A reader reached out this week, wondering about some ongoing construction on the 2600 block of Reed. The construction seemed notable to them for two reasons, first because the new homes featured an unusual window alignment, and second because it appeared as though the homes would only be rising two stories. Both factors are obviously of interest to us, with the latter being especially worth exploring. For the most part, new construction will always rise three stories because the market generally demands as much space as possible and the cost of building two stories vs. three stories makes it nearly impossible to profitably develop smaller homes.
The exception to this rule, of course, is when the homes aren’t being built for market rate, but are instead built with affordability in mind, typically with some sort of subsidy. When the developer doesn’t have to pay full freight for some aspect of the project, two-story homes can be feasible from a financial perspective. An example of this can be found of 15th Street in Francisville, where the River Ward Group has been building two-story homes on lots formerly owned by the City and offering them for sale as workforce housing, with a cap on sale prices. And wouldn’t you know it, that’s just what’s happening on the 2600 block of Reed.
In this case, it’s Civetta Property Group that’s doing the developing, after winning an RFP from the Land Bank to purchase 19 parcels in Grays Ferry, with the caveat that the homes would have to sell for no more than $185K. Along with 2639, 2641, and 2643 Reed St., Civetta now owns properties on Sears Street, Earp Street, and 27th Street, and has started building homes on several of the other lots as well. They’re able to make a profit at this sale price because the City agreed to sell the lots for $1,000 per lot- still not a ton of wiggle room when you consider construction costs, various soft costs. But when you consider the number of homes they’re building and the likelihood of strong demand for them, the project makes sense. And to their credit, Civetta is building some interesting looking homes.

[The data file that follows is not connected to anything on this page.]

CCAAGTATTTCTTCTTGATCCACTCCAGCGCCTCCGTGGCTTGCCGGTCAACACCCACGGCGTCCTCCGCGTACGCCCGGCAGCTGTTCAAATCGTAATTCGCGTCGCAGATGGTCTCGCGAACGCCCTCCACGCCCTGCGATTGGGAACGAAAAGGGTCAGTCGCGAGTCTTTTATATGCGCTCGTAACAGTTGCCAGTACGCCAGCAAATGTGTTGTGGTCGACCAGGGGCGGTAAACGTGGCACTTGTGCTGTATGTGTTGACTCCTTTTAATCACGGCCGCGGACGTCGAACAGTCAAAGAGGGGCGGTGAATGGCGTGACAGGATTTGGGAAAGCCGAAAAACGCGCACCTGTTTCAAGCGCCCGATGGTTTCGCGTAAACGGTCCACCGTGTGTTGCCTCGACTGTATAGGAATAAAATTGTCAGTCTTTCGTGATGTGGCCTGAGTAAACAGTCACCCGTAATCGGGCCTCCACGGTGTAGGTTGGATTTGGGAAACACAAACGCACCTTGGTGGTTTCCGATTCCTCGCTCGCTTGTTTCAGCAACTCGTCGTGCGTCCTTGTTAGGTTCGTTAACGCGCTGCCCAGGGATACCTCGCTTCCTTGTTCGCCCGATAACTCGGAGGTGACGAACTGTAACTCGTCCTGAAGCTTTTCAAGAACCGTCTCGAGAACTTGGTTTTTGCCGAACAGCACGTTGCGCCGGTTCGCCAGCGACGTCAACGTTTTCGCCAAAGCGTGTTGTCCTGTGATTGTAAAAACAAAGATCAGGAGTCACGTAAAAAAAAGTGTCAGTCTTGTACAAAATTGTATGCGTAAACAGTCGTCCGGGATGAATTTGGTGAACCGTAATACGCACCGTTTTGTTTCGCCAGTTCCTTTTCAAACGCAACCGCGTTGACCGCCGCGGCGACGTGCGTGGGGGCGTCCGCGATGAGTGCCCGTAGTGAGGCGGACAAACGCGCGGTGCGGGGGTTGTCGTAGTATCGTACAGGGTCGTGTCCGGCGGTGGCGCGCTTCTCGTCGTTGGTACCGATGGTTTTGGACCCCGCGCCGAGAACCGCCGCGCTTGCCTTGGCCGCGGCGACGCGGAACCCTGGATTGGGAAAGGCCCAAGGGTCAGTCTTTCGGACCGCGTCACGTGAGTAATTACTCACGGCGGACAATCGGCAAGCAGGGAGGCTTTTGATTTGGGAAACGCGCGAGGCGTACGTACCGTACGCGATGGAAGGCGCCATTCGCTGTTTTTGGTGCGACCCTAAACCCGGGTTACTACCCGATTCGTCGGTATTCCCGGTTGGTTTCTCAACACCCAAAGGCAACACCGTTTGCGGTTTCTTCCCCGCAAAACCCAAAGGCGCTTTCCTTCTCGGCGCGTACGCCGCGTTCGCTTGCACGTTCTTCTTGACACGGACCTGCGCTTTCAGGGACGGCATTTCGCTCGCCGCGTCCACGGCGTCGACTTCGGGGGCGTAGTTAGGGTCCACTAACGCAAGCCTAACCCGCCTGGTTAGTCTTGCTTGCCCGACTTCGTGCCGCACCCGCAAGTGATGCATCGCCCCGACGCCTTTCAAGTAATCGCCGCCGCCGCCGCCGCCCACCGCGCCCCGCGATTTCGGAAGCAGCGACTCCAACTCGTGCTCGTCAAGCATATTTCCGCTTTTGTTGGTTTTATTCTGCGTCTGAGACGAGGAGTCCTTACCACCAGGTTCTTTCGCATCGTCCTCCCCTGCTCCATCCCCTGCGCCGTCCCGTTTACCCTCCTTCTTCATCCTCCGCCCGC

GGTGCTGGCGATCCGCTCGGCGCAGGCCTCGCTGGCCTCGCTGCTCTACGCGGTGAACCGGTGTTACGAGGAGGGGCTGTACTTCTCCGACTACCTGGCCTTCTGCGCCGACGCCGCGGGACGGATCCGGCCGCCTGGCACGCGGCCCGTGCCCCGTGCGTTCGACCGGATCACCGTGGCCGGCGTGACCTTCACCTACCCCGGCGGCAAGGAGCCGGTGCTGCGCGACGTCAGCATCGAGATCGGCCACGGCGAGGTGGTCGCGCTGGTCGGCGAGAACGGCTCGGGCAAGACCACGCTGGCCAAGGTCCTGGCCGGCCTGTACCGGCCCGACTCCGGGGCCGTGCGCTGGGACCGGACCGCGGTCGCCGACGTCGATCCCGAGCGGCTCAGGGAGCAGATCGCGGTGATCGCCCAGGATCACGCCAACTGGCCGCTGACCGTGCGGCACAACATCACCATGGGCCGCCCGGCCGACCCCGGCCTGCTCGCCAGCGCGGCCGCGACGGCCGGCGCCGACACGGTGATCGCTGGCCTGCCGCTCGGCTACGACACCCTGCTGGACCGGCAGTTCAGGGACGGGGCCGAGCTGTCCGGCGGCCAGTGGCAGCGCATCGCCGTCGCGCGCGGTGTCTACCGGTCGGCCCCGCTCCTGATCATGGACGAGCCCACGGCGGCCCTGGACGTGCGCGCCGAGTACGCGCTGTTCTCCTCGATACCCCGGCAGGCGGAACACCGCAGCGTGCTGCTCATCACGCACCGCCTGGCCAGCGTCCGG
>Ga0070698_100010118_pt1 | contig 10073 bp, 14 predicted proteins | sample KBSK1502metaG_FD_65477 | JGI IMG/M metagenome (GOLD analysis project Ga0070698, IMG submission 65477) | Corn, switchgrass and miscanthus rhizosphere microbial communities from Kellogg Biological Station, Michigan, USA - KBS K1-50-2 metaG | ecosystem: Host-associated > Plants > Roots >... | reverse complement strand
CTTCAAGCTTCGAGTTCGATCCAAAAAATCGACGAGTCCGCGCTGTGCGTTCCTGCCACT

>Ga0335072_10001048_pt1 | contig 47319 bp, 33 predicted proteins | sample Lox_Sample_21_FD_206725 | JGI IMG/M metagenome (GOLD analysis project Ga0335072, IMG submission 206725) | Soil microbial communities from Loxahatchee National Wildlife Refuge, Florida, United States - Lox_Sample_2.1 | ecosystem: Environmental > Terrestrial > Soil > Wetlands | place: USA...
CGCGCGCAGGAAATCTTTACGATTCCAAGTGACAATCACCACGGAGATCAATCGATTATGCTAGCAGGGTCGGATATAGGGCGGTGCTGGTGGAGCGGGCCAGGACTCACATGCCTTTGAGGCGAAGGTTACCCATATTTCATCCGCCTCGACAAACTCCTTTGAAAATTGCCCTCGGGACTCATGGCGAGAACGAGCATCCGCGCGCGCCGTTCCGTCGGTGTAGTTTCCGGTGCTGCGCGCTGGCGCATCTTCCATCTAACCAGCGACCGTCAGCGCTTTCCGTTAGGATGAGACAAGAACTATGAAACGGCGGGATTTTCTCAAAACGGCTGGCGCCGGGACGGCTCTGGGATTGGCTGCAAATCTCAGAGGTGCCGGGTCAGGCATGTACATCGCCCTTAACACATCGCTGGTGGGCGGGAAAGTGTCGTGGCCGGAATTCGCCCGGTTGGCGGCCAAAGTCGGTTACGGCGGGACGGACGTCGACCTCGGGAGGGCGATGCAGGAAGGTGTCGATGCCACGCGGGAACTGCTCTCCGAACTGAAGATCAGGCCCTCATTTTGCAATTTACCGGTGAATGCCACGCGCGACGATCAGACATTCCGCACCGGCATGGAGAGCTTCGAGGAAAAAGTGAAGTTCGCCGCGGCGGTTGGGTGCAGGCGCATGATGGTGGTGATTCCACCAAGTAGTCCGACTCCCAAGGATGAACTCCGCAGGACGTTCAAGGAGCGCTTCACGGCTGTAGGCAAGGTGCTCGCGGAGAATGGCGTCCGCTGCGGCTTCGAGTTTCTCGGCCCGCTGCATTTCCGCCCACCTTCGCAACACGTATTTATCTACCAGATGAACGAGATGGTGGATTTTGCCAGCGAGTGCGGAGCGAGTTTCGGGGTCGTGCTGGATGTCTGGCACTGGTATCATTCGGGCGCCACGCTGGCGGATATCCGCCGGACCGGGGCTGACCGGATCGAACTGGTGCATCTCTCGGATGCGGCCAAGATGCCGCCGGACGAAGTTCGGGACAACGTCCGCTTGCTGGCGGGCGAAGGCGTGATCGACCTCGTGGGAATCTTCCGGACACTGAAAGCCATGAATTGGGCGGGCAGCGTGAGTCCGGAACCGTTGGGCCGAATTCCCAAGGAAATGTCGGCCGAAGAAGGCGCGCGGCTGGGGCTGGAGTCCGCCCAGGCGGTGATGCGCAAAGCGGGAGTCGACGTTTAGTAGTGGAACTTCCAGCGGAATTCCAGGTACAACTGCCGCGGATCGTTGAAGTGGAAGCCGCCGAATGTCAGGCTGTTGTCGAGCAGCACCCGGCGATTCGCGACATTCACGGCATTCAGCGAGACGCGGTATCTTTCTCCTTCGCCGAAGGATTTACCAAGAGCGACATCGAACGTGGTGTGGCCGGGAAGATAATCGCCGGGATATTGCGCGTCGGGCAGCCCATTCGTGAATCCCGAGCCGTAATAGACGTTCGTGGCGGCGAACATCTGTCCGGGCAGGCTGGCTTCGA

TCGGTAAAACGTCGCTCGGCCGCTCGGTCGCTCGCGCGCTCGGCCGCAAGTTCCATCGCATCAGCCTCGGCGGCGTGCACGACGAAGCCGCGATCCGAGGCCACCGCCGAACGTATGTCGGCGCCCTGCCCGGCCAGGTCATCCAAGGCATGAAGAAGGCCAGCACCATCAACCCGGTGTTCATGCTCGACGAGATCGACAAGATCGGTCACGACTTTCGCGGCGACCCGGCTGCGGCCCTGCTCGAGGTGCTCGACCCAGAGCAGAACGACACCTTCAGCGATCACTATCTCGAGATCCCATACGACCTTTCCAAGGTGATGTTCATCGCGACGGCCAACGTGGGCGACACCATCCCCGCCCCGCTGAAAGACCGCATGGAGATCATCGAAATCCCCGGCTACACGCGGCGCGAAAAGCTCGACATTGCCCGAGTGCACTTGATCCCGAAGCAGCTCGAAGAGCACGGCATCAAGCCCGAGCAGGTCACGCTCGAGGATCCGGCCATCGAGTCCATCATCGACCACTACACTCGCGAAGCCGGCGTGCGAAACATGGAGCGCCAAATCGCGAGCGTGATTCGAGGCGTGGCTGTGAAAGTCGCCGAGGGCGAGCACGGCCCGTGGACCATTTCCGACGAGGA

We recognize the need for additional quality affordable housing in this city and we applaud the efforts of this developer to increase the supply. That being said, we still believe that a wiser approach from a political standpoint would be to encourage and incentivize the development of affordable rental properties to help more of the folks on the lowest end of the income spectrum. It’s great that more people with moderate incomes will be homeowners as a result of this project and others like it, we’d just prefer to see these limited resources help a needier segment of the population. One explanation might be that the City still has plenty of land to give away, but the money that would be needed to support long term affordable rentals is tougher to come by. Perhaps the Housing Trust Fund can help fill some of that gap?